A calendar mix-up at NAB 2022 left Faultline with unfished business at Wyplay – as our five-minute cameo raised more questions than answers about the French firm’s new blockchain-based façade.
A follow-up call with co-founder and CMO Dominique Feral this week set our mind at ease about why Wyplay is making this potentially perilous pivot into cryptocurrency, and what actually constitutes the platform, called Community.
However, our confidence in the business model – whether Wyplay can actually make any money from minting non-fungible tokens (NFTs) and peddling decentralized infrastructure – is more skeptical than ever.
Wyplay Community has three pillars – Wyplay P2P, Wyplay Distributed DRM, and Wyplay Blockchain. Just by looking at these, before diving into the technical details and assessing the business case, you can see the problems.
No one makes money from DRM anymore, while creating decentralized networks, where users share compute resources in return for rewards, is certainly not a cash cow for a company like Wyplay, nor its traditional operator customer base.
Decentralizing infrastructure can reduce overheads from transcoding and delivery networks, although this is minimal in the grand scheme of things. Feral admits that delivery makes up less than 10% of the total cost of delivery content, so reducing delivery costs is not a core selling point of Wyplay Community.
So, we are in agreement that the first two pillars can’t make any money, but what about the final structural Blockchain pillar? It leaves NFTs as the only monetizable component of Wyplay Community, through revenue sharing agreements with operators selling exclusive NFTs. As expected, Feral admits that Wyplay’s share will be minimal.
We press for an estimate. Less than 10%? Less than 5%? He smirks awkwardly, telling us he isn’t going to reveal numbers, as Wyplay’s slice of the pie remains a detail yet to be ironed out with operators. Of course, Community doesn’t have any live customers yet, although with all the positive feedback Wyplay has supposedly received from the marketplace, some must have expressed a ballpark estimate of what they would be willing to pay Wyplay for each NFT transaction.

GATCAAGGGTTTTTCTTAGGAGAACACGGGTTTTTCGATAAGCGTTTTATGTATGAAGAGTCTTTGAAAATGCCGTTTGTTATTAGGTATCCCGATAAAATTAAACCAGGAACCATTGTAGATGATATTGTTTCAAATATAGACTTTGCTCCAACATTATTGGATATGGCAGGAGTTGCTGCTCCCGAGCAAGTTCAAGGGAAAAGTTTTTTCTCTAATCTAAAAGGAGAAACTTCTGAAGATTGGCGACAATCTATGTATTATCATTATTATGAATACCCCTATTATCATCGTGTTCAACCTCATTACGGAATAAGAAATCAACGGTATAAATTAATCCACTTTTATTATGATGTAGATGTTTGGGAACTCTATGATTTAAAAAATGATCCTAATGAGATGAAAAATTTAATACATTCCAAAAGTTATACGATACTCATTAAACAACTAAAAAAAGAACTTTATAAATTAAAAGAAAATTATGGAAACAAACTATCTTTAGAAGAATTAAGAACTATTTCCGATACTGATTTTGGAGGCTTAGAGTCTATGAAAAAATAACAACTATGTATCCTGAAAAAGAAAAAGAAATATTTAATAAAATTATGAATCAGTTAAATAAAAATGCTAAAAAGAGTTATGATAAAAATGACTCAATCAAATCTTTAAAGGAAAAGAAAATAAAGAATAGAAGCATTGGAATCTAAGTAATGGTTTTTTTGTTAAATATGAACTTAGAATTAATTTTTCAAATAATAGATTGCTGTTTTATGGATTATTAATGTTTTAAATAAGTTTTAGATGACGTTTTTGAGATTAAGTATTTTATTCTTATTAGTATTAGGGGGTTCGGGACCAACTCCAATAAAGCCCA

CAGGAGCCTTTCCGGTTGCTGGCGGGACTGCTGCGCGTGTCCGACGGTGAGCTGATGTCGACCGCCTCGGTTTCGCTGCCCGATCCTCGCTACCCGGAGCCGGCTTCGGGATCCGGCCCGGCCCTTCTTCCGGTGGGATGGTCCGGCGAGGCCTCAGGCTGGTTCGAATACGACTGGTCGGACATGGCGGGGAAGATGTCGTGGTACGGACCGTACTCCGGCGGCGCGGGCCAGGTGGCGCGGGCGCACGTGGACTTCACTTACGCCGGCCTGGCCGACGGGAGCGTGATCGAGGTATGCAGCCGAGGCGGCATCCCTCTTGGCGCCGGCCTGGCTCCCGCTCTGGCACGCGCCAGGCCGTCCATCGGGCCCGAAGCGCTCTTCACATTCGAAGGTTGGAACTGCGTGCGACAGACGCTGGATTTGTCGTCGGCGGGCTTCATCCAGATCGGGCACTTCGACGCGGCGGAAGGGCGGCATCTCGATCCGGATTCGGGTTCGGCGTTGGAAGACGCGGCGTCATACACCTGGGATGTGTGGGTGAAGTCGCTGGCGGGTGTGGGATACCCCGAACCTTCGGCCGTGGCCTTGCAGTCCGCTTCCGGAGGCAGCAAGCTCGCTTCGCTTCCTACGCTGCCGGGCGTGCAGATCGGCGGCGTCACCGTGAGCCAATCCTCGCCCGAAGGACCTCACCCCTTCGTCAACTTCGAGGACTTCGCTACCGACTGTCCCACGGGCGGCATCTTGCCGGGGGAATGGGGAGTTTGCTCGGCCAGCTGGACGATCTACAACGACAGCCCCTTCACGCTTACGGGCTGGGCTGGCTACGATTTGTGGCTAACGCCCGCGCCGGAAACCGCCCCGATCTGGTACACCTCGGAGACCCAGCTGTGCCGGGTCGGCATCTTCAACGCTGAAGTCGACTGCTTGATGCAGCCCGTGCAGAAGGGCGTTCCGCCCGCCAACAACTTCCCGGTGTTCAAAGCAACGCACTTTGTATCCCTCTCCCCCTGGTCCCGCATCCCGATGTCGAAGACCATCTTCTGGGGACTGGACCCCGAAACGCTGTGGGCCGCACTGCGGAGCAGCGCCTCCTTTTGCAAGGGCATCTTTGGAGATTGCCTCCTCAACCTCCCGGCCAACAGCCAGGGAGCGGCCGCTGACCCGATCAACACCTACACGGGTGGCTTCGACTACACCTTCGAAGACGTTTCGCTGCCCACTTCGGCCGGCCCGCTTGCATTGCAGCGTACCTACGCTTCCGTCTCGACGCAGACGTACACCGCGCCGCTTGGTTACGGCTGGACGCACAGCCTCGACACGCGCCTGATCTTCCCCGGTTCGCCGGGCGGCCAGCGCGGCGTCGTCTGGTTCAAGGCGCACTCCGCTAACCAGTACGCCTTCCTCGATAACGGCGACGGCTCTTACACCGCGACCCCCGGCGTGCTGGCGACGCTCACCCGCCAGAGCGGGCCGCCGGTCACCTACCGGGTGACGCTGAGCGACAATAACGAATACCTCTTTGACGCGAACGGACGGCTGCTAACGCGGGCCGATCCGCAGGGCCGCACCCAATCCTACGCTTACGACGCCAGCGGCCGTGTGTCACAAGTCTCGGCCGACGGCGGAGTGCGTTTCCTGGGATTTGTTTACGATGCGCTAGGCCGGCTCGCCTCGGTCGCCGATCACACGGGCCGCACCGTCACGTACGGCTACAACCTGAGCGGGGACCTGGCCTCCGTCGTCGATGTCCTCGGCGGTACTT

Whatever it might be, it’s small, really small, so Wyplay is relying on huge scale NFT transactions for Community to become profitable.
Similarly, Feral isn’t budging with how much Wyplay has invested upfront in Community. It took a dedicated team of 15 people a full year to develop Wyplay Community, and it still isn’t finished. Our estimate is at least $1 million to date, potentially doubling as the platform adds more business rules to its smart contracts from one customer to another, adapting its blockchain connectors to existing back-end systems (see image).
For us, this is the most significant technical aspect of Wyplay Community. It has to plug-in to existing back-end systems with zero disruption to an operator’s video technology stack or network infrastructure.
Wyplay’s roots in middleware have taught it a lot about David versus Goliath situations. Its flagship Frog middleware jumped into the market around 2014 with early success, but was battered by the arrival of Android TV Operator Tier and RDK that took pay TV platforms by storm, through standardizing functions in the video software stack, including middleware.
Frog couldn’t compete, but it could use these new technologies to its advantage, implementing elements of Frog within these standardized stacks for operators – becoming agnostic while guiding customers to take the best of both worlds.
Wyplay has done that pretty successfully since, with Frog accounting for around 70% of total revenues today.
Returning to the blockchain discussion, our patience begins to wear thin. Wyplay Community is primarily targeted at large pay TV operators with millions of customers (Feral pulls an average of 4 million from nowhere), most of which are of a certain age (Canal+ has an average viewership of 53 years old, for example).
Wyplay’s thinking is that pay TV operators need to differentiate and attract younger viewers in order to continue operating profitable TV businesses, and that NFTs are the way to do that. We argue that most operators can’t even successfully transition from cable/satellite TV delivery to IP-delivered video to attract younger generations away from cheaper, or free, alternatives – let alone springboard into monetizing cryptocurrencies.
It hinges entirely on an operator’s individual rewards scheme. If the rewards are compelling enough, then you will have a credible business model. If not, you will be laughed out of the blockchain. Feral provides a handful of examples.
If a subscriber agrees to reshare NFTs to increase royalties, they will receive a coin-based reward. If they promote it on socials, they get coin. If they help to bring in new subscribers = coin.
Ultimately, Wyplay Community has to become more customizable around an operator’s needs. From where we’re sitting, the issue is that operators don’t know the first thing about what young people want – throwing money at walls and hoping it sticks for more than six months at a time.
It is all well and good preaching about reducing carbon footprints using decentralized infrastructure, but the business models we are hearing from the industry are murky at best.
Wyplay is so focused on NFTs, where merchandise and live events are the primary pull, that it hasn’t even considered how to monetize ads in the blockchain, which for many video clients looks to be a more promising opportunity.
It’s a big gamble from Wyplay, despite Feral’s protestations that his company has made the right choices, followed up with the ominous caveat of, “We’ll see how it progresses.”